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Harris remains concerned about COVID-19

Dr. Scott Harris is concerned.

As the state’s chief medical officer, he’s seeing trends he doesn’t like as the state’s COVID-19 numbers continue to be at serious levels. For example, Butler County now has 24 deaths from the virus. Harris spoke last week about the issues facing Alabamians and urged the public to be cautious.

He cited crowds of beachgoers on Memorial Day as concerns in terms of the virus spreading.

“We are extraordinarily concerned about the numbers we have been seeing,” Harris said in a conference call last Thursday. “We know that the ADPH (Alabama Department of Public Health) and the partners we’re working with have increased the testing, but that doesn’t account for the case numbers that we’re seeing. It certainly doesn’t completely account for it. We know that we continue to have community transmission going on in many parts of the state. We certainly have identified many hotspots.”

Harris said officials were continuing to monitor things closely as the state reopened for business.

“Clearly there is a lot of disease transmission still going on,” Harris said. “We’re very concerned about that. As Alabama has opened up its economy, our message has really been trying more than ever to make sure that we can get people to understand the importance of doing the right thing.  Social distancing guidelines really are more important than they’ve ever been. When people were under a stay-at-home order, we preached about social distancing then. Now, more than ever, when they’re out in public, is the time they really need to follow those guidelines.”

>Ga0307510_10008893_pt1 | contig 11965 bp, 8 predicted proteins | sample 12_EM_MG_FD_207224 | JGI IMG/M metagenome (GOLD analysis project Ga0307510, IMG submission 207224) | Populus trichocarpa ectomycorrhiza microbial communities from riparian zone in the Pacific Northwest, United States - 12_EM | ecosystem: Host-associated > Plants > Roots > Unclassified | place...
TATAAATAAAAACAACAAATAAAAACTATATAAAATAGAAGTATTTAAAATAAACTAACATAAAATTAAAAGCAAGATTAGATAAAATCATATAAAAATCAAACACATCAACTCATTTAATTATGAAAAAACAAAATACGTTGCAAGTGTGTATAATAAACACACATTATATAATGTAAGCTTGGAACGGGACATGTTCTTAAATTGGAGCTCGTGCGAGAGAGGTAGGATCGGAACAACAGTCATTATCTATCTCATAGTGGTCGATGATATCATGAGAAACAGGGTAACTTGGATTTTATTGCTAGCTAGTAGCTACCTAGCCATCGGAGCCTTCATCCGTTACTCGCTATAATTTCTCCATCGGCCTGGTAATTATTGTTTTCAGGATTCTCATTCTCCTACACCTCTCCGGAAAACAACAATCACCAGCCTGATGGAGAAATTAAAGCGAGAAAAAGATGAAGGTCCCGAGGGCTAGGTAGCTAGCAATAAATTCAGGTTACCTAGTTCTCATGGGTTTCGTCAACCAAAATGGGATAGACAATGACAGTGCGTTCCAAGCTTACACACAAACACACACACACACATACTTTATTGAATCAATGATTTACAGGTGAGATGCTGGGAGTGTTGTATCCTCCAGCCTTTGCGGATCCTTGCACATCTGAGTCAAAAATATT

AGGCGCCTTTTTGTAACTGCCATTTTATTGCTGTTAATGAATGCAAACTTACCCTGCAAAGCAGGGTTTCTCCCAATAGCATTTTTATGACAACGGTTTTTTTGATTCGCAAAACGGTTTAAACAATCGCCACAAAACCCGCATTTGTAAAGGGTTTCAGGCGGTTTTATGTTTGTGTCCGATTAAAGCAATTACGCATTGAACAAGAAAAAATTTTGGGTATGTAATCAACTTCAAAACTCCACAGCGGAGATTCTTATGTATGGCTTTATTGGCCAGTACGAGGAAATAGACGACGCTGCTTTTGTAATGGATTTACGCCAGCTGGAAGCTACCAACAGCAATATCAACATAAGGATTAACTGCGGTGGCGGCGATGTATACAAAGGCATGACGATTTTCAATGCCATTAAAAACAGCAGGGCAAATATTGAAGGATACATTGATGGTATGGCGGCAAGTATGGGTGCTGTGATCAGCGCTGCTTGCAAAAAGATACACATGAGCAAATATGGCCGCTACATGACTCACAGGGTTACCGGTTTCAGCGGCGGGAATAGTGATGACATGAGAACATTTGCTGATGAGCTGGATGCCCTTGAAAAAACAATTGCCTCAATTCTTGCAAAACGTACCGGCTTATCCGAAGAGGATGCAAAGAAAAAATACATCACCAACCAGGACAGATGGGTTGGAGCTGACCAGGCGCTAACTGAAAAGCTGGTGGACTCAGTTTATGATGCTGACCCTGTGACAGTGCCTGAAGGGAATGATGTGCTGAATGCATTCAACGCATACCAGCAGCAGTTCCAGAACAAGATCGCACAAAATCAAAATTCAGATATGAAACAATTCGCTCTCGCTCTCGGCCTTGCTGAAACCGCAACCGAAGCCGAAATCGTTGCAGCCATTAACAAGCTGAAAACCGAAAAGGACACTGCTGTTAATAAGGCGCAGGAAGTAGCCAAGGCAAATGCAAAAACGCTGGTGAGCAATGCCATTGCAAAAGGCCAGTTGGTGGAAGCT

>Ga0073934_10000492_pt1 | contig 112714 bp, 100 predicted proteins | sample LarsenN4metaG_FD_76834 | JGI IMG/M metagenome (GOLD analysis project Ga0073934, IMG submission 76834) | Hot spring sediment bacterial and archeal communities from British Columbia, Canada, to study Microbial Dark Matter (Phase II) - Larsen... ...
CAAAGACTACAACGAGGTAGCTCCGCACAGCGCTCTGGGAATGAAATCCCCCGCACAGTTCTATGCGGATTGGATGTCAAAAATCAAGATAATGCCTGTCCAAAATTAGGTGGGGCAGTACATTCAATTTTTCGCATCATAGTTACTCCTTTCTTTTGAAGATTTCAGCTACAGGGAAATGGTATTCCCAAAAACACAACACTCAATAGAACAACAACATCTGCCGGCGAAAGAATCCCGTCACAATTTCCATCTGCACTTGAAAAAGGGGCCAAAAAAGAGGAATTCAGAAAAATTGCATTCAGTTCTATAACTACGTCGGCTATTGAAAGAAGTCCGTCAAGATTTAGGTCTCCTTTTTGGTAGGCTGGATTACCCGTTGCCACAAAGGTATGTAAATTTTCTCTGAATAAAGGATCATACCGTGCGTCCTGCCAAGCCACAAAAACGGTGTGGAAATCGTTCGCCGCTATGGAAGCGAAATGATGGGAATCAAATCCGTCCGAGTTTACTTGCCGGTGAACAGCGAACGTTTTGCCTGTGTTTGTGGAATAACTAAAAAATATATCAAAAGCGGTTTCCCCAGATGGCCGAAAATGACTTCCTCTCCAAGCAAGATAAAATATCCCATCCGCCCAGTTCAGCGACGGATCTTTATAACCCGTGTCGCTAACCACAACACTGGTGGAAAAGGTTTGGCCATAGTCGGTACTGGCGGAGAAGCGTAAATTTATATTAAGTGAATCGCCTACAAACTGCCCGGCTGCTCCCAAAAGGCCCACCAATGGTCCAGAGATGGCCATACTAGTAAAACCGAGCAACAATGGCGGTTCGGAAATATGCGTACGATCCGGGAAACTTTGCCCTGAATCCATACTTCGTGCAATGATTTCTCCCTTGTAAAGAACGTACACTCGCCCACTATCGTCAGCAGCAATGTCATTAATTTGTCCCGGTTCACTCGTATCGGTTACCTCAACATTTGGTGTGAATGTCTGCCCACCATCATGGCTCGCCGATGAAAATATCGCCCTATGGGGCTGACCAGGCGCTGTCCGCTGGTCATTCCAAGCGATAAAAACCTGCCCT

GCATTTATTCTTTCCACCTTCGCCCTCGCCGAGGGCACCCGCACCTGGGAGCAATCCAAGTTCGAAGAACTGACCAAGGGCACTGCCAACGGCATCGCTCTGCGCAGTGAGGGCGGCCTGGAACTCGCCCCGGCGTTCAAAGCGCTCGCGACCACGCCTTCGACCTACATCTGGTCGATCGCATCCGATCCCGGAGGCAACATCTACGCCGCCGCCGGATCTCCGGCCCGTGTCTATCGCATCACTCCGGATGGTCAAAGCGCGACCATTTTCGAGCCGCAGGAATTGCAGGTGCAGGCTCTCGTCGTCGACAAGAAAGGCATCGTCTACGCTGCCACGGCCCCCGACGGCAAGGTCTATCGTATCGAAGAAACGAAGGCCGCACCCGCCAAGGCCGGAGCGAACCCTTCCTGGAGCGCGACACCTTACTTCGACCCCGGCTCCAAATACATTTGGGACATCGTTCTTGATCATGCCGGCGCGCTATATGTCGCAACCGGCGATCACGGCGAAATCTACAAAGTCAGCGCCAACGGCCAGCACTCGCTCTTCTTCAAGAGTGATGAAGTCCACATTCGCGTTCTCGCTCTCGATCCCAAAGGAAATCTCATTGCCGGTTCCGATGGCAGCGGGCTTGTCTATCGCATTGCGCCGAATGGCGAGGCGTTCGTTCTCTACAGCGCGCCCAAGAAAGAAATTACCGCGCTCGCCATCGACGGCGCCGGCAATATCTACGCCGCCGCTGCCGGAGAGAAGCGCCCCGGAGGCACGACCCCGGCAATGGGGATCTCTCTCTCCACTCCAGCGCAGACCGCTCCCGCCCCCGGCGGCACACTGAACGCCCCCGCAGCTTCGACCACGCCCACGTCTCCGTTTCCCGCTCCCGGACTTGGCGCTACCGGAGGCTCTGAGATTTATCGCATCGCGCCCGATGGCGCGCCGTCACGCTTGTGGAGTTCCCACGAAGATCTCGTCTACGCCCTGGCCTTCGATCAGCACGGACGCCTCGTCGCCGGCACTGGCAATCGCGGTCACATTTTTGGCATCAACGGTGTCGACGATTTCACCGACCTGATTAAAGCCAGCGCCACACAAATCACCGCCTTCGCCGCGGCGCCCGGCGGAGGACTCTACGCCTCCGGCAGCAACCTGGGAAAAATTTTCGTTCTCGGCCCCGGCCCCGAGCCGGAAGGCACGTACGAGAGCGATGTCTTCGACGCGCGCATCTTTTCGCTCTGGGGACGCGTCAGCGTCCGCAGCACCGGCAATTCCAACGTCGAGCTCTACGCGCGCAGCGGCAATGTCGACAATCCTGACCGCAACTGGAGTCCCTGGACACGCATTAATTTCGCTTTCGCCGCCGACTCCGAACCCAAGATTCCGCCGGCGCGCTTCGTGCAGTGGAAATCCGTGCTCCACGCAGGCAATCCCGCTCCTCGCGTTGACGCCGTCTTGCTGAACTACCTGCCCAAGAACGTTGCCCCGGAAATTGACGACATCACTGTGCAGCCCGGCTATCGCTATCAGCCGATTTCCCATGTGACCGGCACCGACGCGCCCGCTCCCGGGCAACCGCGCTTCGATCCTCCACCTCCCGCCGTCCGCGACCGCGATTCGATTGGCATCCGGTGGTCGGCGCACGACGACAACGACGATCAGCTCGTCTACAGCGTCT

Harris also urged people to stay six feet apart from people who aren’t members of their households. Harris also spoke about going into crowded areas whether indoors or outdoors.

“Face coverings or masks of some kind are imperative,” he said. “When I go out and I’m in a crowd of people, I do that. When I’m in meetings here in our department when we’re meeting with a group of people, I do that. Everybody needs to continue the same sanitation and hygiene things that we have been saying all along.”

Harris said many people have not taken the COVID-19 threat seriously.

“Those pictures on the beach were terrible,” he said. “We did not like that at all. I had conversations with local officials about that. They certainly recognize the dangers as well. They have done their best to use law enforcement to the extent they can. Ultimately, we need the public to accept this and to do this.”

Harris discussed the concept of community spread. He said wearing masks and taking precautions was not just about protecting yourself, but others.

“There are really good medical reasons for wearing masks,” Harris said. “I’m not sure everyone gets that. Maybe we didn’t do a good enough job early on talking about that. A mask is how you protect other people. A mask controls your own coughing or sneezing or just transmitting it because you’re talking. We know that a quarter of the people who are infected won’t have any symptoms at all.”

Harris also mentioned outbreaks in nursing facilities and said Butler County had been a part of one of the hotspots recently, along with facilities in Tuscaloosa and Elmore counties.

“Those are still attributable to community spread,” Harris said. “The people in the nursing home didn’t go out and get it – someone brought it in to them, presumably. There has to be transmission going on in the community for that to happen.”

Harris added that Alabamians need to do several things to contain the spread of COVID-19 in the state.

“We need to find a way for people to take seriously these social distancing guidelines,” he concluded. “We have worked so hard and tried to communicate so much. Ultimately, people make up their own minds and it’s unfortunate when they are hearing the wrong messages or mixed messages. We really need people to think about other people. It’s not just about yourself – it’s about those people that you care about.”